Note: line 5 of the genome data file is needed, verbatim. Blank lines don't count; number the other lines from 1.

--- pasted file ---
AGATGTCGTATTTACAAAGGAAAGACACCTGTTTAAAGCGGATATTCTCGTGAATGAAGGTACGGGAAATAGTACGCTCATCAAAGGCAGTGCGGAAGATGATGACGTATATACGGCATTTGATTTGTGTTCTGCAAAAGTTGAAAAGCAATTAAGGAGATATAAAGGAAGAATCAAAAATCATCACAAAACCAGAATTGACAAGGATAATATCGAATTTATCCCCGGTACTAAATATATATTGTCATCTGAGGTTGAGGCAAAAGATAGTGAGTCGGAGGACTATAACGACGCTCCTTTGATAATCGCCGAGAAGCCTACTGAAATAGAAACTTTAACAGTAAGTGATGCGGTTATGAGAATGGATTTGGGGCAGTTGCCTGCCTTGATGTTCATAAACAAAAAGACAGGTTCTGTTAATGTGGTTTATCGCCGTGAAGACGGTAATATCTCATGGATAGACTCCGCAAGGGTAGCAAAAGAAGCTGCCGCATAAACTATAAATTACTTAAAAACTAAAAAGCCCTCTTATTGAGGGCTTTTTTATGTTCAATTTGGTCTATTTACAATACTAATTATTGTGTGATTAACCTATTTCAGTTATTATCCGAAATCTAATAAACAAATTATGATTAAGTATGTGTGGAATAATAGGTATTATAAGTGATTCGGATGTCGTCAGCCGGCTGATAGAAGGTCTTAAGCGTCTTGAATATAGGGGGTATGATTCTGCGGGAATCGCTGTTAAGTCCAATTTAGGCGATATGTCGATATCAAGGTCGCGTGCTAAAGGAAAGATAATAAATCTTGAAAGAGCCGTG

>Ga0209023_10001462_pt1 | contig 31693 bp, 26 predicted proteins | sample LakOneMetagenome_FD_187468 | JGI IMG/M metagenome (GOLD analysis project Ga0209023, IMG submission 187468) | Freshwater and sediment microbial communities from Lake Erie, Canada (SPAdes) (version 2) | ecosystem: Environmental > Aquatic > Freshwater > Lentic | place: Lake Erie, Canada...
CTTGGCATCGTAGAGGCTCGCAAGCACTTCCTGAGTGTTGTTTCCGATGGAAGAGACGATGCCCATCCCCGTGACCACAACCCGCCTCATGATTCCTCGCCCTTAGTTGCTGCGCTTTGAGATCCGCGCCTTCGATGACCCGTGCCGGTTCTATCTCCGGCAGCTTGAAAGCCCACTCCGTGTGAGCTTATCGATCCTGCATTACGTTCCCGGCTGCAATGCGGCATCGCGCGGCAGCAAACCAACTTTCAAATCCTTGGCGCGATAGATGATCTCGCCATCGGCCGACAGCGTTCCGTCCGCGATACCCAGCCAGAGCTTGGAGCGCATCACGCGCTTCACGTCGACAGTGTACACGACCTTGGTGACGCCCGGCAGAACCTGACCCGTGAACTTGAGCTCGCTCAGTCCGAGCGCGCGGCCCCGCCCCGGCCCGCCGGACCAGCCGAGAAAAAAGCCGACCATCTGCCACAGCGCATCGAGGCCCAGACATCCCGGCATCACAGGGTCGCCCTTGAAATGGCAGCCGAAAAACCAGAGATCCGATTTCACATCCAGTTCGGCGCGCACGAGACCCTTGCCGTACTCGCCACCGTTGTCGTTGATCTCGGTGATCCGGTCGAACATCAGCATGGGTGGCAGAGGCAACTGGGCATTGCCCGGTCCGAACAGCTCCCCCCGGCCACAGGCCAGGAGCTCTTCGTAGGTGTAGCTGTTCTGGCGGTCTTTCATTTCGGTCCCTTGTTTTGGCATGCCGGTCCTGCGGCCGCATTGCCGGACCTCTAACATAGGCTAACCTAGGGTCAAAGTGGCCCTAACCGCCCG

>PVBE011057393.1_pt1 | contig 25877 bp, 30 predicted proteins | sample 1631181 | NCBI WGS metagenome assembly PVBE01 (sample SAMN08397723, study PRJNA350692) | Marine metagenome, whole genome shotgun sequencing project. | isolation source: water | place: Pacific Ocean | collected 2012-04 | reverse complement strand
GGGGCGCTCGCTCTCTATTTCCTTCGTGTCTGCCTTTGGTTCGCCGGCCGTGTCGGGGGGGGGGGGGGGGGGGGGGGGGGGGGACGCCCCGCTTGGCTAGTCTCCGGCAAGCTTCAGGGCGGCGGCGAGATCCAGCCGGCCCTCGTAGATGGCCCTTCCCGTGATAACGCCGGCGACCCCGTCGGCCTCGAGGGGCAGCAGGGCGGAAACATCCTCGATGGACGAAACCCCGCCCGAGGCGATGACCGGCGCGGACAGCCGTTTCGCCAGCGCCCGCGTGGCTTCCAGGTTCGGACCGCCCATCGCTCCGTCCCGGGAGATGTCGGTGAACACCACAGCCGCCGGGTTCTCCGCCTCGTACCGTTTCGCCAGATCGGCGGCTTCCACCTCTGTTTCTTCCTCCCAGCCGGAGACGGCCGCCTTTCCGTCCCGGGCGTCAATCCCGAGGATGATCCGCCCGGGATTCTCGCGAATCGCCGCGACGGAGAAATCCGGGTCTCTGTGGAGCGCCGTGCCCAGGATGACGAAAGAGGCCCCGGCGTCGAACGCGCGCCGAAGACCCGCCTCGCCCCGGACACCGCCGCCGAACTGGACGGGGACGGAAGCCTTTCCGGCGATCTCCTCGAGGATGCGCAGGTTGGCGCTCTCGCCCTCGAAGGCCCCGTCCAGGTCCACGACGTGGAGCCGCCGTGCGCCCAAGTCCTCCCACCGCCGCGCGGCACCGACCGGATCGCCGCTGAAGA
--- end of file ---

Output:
GGGGCGCTCGCTCTCTATTTCCTTCGTGTCTGCCTTTGGTTCGCCGGCCGTGTCGGGGGGGGGGGGGGGGGGGGGGGGGGGGGACGCCCCGCTTGGCTAGTCTCCGGCAAGCTTCAGGGCGGCGGCGAGATCCAGCCGGCCCTCGTAGATGGCCCTTCCCGTGATAACGCCGGCGACCCCGTCGGCCTCGAGGGGCAGCAGGGCGGAAACATCCTCGATGGACGAAACCCCGCCCGAGGCGATGACCGGCGCGGACAGCCGTTTCGCCAGCGCCCGCGTGGCTTCCAGGTTCGGACCGCCCATCGCTCCGTCCCGGGAGATGTCGGTGAACACCACAGCCGCCGGGTTCTCCGCCTCGTACCGTTTCGCCAGATCGGCGGCTTCCACCTCTGTTTCTTCCTCCCAGCCGGAGACGGCCGCCTTTCCGTCCCGGGCGTCAATCCCGAGGATGATCCGCCCGGGATTCTCGCGAATCGCCGCGACGGAGAAATCCGGGTCTCTGTGGAGCGCCGTGCCCAGGATGACGAAAGAGGCCCCGGCGTCGAACGCGCGCCGAAGACCCGCCTCGCCCCGGACACCGCCGCCGAACTGGACGGGGACGGAAGCCTTTCCGGCGATCTCCTCGAGGATGCGCAGGTTGGCGCTCTCGCCCTCGAAGGCCCCGTCCAGGTCCACGACGTGGAGCCGCCGTGCGCCCAAGTCCTCCCACCGCCGCGCGGCACCGACCGGATCGCCGCTGAAGA